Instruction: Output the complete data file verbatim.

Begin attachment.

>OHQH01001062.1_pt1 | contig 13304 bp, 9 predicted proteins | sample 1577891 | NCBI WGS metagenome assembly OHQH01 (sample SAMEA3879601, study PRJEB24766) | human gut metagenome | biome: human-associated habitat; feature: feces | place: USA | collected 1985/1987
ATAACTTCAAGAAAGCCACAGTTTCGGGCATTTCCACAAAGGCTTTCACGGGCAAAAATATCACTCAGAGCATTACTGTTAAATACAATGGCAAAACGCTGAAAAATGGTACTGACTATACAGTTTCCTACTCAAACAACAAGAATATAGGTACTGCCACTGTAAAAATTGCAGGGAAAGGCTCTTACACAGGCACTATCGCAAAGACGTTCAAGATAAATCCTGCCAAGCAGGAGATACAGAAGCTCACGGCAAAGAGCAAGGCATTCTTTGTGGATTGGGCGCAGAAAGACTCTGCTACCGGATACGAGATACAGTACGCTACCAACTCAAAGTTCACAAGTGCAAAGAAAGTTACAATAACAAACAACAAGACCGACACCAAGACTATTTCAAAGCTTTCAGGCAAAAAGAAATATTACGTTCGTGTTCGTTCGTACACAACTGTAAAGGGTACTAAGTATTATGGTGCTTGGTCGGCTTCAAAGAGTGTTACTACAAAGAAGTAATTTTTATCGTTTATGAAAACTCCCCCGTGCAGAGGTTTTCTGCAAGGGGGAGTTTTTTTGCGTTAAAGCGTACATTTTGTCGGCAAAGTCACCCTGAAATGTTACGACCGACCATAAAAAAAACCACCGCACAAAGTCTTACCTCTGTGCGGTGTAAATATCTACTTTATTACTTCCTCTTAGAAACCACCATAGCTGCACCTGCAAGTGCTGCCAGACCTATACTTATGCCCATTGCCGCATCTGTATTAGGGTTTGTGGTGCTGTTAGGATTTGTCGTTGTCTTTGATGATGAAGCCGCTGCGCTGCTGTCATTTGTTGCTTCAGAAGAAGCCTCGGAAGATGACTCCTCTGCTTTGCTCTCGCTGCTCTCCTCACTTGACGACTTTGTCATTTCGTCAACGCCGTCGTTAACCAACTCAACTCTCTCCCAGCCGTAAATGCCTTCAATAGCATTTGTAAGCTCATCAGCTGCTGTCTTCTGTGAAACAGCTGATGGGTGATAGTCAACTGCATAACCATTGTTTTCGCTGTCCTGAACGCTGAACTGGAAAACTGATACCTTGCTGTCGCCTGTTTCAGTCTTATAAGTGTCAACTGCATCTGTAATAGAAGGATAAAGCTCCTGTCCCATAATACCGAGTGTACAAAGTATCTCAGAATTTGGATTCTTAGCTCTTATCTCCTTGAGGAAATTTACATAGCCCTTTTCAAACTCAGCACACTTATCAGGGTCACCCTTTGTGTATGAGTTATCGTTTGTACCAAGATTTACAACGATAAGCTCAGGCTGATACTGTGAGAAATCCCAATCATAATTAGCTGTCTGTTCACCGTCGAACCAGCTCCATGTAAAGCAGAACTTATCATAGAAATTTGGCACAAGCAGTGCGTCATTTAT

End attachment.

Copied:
>OHQH01001062.1_pt1 | contig 13304 bp, 9 predicted proteins | sample 1577891 | NCBI WGS metagenome assembly OHQH01 (sample SAMEA3879601, study PRJEB24766) | human gut metagenome | biome: human-associated habitat; feature: feces | place: USA | collected 1985/1987
ATAACTTCAAGAAAGCCACAGTTTCGGGCATTTCCACAAAGGCTTTCACGGGCAAAAATATCACTCAGAGCATTACTGTTAAATACAATGGCAAAACGCTGAAAAATGGTACTGACTATACAGTTTCCTACTCAAACAACAAGAATATAGGTACTGCCACTGTAAAAATTGCAGGGAAAGGCTCTTACACAGGCACTATCGCAAAGACGTTCAAGATAAATCCTGCCAAGCAGGAGATACAGAAGCTCACGGCAAAGAGCAAGGCATTCTTTGTGGATTGGGCGCAGAAAGACTCTGCTACCGGATACGAGATACAGTACGCTACCAACTCAAAGTTCACAAGTGCAAAGAAAGTTACAATAACAAACAACAAGACCGACACCAAGACTATTTCAAAGCTTTCAGGCAAAAAGAAATATTACGTTCGTGTTCGTTCGTACACAACTGTAAAGGGTACTAAGTATTATGGTGCTTGGTCGGCTTCAAAGAGTGTTACTACAAAGAAGTAATTTTTATCGTTTATGAAAACTCCCCCGTGCAGAGGTTTTCTGCAAGGGGGAGTTTTTTTGCGTTAAAGCGTACATTTTGTCGGCAAAGTCACCCTGAAATGTTACGACCGACCATAAAAAAAACCACCGCACAAAGTCTTACCTCTGTGCGGTGTAAATATCTACTTTATTACTTCCTCTTAGAAACCACCATAGCTGCACCTGCAAGTGCTGCCAGACCTATACTTATGCCCATTGCCGCATCTGTATTAGGGTTTGTGGTGCTGTTAGGATTTGTCGTTGTCTTTGATGATGAAGCCGCTGCGCTGCTGTCATTTGTTGCTTCAGAAGAAGCCTCGGAAGATGACTCCTCTGCTTTGCTCTCGCTGCTCTCCTCACTTGACGACTTTGTCATTTCGTCAACGCCGTCGTTAACCAACTCAACTCTCTCCCAGCCGTAAATGCCTTCAATAGCATTTGTAAGCTCATCAGCTGCTGTCTTCTGTGAAACAGCTGATGGGTGATAGTCAACTGCATAACCATTGTTTTCGCTGTCCTGAACGCTGAACTGGAAAACTGATACCTTGCTGTCGCCTGTTTCAGTCTTATAAGTGTCAACTGCATCTGTAATAGAAGGATAAAGCTCCTGTCCCATAATACCGAGTGTACAAAGTATCTCAGAATTTGGATTCTTAGCTCTTATCTCCTTGAGGAAATTTACATAGCCCTTTTCAAACTCAGCACACTTATCAGGGTCACCCTTTGTGTATGAGTTATCGTTTGTACCAAGATTTACAACGATAAGCTCAGGCTGATACTGTGAGAAATCCCAATCATAATTAGCTGTCTGTTCACCGTCGAACCAGCTCCATGTAAAGCAGAACTTATCATAGAAATTTGGCACAAGCAGTGCGTCATTTAT